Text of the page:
ESPN 53rd Annual Meeting

ESPN 2021


 
The epidemiology of childhood acute kidney injury in England using AKI e-alerts
LUCY PLUMB 1 ANNA CASULA 1 MANISH SINHA 2 CAROL INWARD 4 STEPHEN MARKS 3 JAMES MEDCALF 1 DOROTHEA NITSCH 1

1- UK RENAL REGISTRY
2- EVELINA LONDON CHILDRENS HOSPITAL
3- UNIVERSITY COLLEGE LONDON GREAT ORMOND STREET INSTITUTE OF CHILD HEALTH, NIHR GREAT ORMOND STREET HOSPITAL BIOMEDICAL RESEARCH CENTRE, LONDON, UK
4- UNIVERSITY HOSPITALS BRISTOL & WESTON NHS FOUNDATION TRUST
 
Introduction:

Few national datasets describe the epidemiology and outcomes of childhood AKI. Since 2014, all NHS laboratories in England are required to issue electronic (e-)alerts for AKI based on changes in serum creatinine. The UK Renal Registry receive these data which are linked to electronic health record data. The aim was to describe a national cohort of children who received an AKI e-alert and their clinical course.

 

Material and methods:

 AKI e-alert data from 01/01/2017- 31/12/2017 are described. Linkage to Hospital Episode Statistics data was undertaken to describe outcomes of hospitalised AKI including length of stay (LOS) and critical care admission (CC). Risk associations with CC (hospitalised cohort) and 30-day mortality (total cohort) are examined using age- and sex-adjusted multivariable logistic regression models.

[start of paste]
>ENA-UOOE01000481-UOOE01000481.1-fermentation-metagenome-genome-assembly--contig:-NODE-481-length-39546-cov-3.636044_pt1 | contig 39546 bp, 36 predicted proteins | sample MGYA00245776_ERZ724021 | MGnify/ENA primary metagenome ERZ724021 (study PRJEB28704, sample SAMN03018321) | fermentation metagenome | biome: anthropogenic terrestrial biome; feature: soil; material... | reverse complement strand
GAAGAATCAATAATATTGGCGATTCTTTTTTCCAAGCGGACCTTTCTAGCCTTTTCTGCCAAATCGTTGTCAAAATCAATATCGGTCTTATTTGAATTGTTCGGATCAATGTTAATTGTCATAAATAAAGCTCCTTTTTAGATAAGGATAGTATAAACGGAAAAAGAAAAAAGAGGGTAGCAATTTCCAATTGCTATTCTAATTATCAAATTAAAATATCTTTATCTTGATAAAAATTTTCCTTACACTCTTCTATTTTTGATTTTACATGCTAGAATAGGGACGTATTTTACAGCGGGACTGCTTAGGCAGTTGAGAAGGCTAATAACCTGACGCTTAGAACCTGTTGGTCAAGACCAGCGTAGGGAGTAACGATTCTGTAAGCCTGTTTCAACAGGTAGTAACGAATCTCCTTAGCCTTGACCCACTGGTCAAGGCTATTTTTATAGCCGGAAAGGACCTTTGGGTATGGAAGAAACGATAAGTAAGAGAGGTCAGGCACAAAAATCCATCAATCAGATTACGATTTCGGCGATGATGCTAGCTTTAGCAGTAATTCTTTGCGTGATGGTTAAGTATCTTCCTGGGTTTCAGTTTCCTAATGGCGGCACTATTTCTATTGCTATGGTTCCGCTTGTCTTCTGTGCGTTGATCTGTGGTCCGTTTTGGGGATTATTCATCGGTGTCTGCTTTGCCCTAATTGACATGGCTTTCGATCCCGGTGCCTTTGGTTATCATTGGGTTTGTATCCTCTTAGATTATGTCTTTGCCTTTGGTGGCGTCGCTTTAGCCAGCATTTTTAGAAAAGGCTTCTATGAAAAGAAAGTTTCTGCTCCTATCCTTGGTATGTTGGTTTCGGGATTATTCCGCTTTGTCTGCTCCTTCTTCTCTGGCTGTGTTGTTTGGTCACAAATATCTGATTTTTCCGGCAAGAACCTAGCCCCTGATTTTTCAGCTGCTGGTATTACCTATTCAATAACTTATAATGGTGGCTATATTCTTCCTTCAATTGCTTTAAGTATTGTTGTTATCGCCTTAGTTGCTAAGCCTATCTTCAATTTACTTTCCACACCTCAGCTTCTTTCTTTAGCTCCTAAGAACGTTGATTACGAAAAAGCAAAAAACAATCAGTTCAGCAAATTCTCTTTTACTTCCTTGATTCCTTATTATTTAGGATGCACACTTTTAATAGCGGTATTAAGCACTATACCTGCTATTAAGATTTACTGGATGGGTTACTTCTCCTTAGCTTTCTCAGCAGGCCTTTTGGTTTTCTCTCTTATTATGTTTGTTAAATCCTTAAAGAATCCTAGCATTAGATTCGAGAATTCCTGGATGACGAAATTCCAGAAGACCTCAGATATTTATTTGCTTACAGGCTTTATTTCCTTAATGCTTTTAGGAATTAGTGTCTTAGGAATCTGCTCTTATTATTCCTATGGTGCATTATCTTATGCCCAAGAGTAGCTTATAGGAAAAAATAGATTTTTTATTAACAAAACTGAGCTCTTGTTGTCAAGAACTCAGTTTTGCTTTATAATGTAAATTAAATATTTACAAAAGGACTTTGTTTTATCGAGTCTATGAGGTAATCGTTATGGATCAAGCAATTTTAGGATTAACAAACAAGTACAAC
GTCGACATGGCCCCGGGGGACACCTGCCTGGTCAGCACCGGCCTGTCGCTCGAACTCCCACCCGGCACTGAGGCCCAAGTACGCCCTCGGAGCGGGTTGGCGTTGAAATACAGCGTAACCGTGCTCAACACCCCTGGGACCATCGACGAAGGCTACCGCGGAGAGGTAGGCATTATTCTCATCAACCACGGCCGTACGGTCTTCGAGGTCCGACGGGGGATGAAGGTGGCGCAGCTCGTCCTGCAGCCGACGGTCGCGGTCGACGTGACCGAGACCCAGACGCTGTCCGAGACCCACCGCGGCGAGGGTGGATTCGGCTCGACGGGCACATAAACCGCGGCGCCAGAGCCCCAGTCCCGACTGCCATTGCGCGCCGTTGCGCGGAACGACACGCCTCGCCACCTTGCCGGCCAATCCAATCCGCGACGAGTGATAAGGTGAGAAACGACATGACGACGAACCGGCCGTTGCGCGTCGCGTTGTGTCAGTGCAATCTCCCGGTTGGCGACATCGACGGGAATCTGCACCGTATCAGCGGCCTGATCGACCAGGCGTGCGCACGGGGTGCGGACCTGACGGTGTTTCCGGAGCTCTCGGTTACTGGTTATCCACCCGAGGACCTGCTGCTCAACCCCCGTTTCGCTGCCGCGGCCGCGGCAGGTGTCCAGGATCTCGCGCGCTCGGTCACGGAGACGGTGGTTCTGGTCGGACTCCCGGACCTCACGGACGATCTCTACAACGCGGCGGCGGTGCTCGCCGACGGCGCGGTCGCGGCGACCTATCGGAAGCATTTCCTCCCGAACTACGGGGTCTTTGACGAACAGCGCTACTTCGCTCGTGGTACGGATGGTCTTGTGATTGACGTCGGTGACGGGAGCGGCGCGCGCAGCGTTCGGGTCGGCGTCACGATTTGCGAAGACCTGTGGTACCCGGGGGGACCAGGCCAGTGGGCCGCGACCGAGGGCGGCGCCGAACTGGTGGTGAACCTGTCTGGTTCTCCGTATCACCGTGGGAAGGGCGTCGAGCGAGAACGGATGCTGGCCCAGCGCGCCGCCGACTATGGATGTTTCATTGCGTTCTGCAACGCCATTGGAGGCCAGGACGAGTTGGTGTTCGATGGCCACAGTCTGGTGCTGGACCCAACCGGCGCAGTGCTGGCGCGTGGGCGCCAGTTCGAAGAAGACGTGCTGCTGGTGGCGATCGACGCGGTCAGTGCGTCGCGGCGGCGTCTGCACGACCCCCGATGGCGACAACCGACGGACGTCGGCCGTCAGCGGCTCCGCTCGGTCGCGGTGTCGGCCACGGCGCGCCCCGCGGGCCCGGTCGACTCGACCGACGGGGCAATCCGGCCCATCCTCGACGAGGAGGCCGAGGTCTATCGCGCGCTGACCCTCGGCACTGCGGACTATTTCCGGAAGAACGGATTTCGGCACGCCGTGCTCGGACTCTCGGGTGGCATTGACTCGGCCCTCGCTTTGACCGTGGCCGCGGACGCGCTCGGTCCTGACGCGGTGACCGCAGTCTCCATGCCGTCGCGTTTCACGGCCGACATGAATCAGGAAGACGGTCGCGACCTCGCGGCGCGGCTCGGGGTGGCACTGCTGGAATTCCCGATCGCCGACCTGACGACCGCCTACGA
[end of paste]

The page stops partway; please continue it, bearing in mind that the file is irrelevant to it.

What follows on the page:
Results:

Over the study period, 7,788 children (52% male, median age 4.4 years, IQR 0.9-11.5) experienced 8,927 AKI e-alert episodes; 8.2% occurred during birth admissions. Children aged under 5-years accounted for half of all episodes. Of 5,582 children with hospitalised AKI episodes, peak AKI stage 2 was noted in 20.8% and stage 3 in 13.2%. CC occurred in 1,402 (25%): children of Asian ethnicity, in the youngest (<1) or oldest (16-18) age-bands (reference 1-5 years), and with higher peak AKI stages had higher odds of CC. The median LOS was 9 (IQR 4-25) days, with longer LOS in birth-admission episodes. There was strong evidence for higher LOS with higher peak AKI stage. There were 251 deaths within 30-days. Youngest and oldest age-groups, hospital-acquired AKI, higher peak stage, and requiring CC were associated with higher odds of death.

Conclusions:

Young children contributed significantly to the AKI burden. As higher peak AKI stage and hospital-acquired injury were associated with longer LOS and mortality, inpatient-based interventions may minimise morbidity and be cost-effective to healthcare providers.